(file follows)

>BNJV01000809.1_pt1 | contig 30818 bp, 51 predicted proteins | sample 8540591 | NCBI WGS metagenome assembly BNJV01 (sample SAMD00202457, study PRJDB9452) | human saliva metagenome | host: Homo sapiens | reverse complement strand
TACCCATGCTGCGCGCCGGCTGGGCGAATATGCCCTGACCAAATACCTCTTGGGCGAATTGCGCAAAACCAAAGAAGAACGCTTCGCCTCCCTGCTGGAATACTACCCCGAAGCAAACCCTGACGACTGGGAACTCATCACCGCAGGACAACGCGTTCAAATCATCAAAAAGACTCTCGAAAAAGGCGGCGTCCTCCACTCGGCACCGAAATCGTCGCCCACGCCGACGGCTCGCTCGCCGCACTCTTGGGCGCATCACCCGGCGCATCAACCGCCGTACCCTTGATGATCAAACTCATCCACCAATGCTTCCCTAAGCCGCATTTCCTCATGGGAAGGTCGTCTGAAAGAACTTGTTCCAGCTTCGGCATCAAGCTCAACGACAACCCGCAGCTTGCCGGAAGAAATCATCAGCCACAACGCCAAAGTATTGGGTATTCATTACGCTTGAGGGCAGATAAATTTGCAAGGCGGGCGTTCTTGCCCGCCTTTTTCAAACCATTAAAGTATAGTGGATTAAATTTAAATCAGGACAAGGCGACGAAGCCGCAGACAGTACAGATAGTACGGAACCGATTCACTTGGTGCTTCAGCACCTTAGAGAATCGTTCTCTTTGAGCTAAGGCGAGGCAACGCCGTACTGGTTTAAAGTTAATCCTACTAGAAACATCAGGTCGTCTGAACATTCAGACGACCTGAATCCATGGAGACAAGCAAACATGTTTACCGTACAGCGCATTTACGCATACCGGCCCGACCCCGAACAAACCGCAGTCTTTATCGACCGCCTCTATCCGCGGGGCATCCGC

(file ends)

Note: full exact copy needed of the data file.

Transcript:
>BNJV01000809.1_pt1 | contig 30818 bp, 51 predicted proteins | sample 8540591 | NCBI WGS metagenome assembly BNJV01 (sample SAMD00202457, study PRJDB9452) | human saliva metagenome | host: Homo sapiens | reverse complement strand
TACCCATGCTGCGCGCCGGCTGGGCGAATATGCCCTGACCAAATACCTCTTGGGCGAATTGCGCAAAACCAAAGAAGAACGCTTCGCCTCCCTGCTGGAATACTACCCCGAAGCAAACCCTGACGACTGGGAACTCATCACCGCAGGACAACGCGTTCAAATCATCAAAAAGACTCTCGAAAAAGGCGGCGTCCTCCACTCGGCACCGAAATCGTCGCCCACGCCGACGGCTCGCTCGCCGCACTCTTGGGCGCATCACCCGGCGCATCAACCGCCGTACCCTTGATGATCAAACTCATCCACCAATGCTTCCCTAAGCCGCATTTCCTCATGGGAAGGTCGTCTGAAAGAACTTGTTCCAGCTTCGGCATCAAGCTCAACGACAACCCGCAGCTTGCCGGAAGAAATCATCAGCCACAACGCCAAAGTATTGGGTATTCATTACGCTTGAGGGCAGATAAATTTGCAAGGCGGGCGTTCTTGCCCGCCTTTTTCAAACCATTAAAGTATAGTGGATTAAATTTAAATCAGGACAAGGCGACGAAGCCGCAGACAGTACAGATAGTACGGAACCGATTCACTTGGTGCTTCAGCACCTTAGAGAATCGTTCTCTTTGAGCTAAGGCGAGGCAACGCCGTACTGGTTTAAAGTTAATCCTACTAGAAACATCAGGTCGTCTGAACATTCAGACGACCTGAATCCATGGAGACAAGCAAACATGTTTACCGTACAGCGCATTTACGCATACCGGCCCGACCCCGAACAAACCGCAGTCTTTATCGACCGCCTCTATCCGCGGGGCATCCGC